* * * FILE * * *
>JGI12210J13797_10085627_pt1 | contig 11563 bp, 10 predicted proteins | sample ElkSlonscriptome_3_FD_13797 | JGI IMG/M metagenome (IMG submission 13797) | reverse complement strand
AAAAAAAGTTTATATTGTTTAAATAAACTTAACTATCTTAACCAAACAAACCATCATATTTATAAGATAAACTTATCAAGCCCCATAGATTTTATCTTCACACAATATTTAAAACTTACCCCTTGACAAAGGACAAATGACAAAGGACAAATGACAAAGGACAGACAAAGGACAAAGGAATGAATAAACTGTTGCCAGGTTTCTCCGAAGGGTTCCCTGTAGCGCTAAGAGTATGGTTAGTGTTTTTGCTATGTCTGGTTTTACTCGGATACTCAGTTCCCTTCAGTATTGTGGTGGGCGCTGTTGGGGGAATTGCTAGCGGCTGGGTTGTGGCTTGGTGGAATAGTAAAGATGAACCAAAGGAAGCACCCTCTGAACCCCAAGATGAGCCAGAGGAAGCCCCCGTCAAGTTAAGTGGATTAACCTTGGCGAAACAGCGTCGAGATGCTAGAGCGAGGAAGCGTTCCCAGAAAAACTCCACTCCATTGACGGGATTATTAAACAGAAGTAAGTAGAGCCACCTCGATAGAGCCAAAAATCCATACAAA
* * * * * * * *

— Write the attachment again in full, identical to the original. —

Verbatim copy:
>JGI12210J13797_10085627_pt1 | contig 11563 bp, 10 predicted proteins | sample ElkSlonscriptome_3_FD_13797 | JGI IMG/M metagenome (IMG submission 13797) | reverse complement strand
AAAAAAAGTTTATATTGTTTAAATAAACTTAACTATCTTAACCAAACAAACCATCATATTTATAAGATAAACTTATCAAGCCCCATAGATTTTATCTTCACACAATATTTAAAACTTACCCCTTGACAAAGGACAAATGACAAAGGACAAATGACAAAGGACAGACAAAGGACAAAGGAATGAATAAACTGTTGCCAGGTTTCTCCGAAGGGTTCCCTGTAGCGCTAAGAGTATGGTTAGTGTTTTTGCTATGTCTGGTTTTACTCGGATACTCAGTTCCCTTCAGTATTGTGGTGGGCGCTGTTGGGGGAATTGCTAGCGGCTGGGTTGTGGCTTGGTGGAATAGTAAAGATGAACCAAAGGAAGCACCCTCTGAACCCCAAGATGAGCCAGAGGAAGCCCCCGTCAAGTTAAGTGGATTAACCTTGGCGAAACAGCGTCGAGATGCTAGAGCGAGGAAGCGTTCCCAGAAAAACTCCACTCCATTGACGGGATTATTAAACAGAAGTAAGTAGAGCCACCTCGATAGAGCCAAAAATCCATACAAA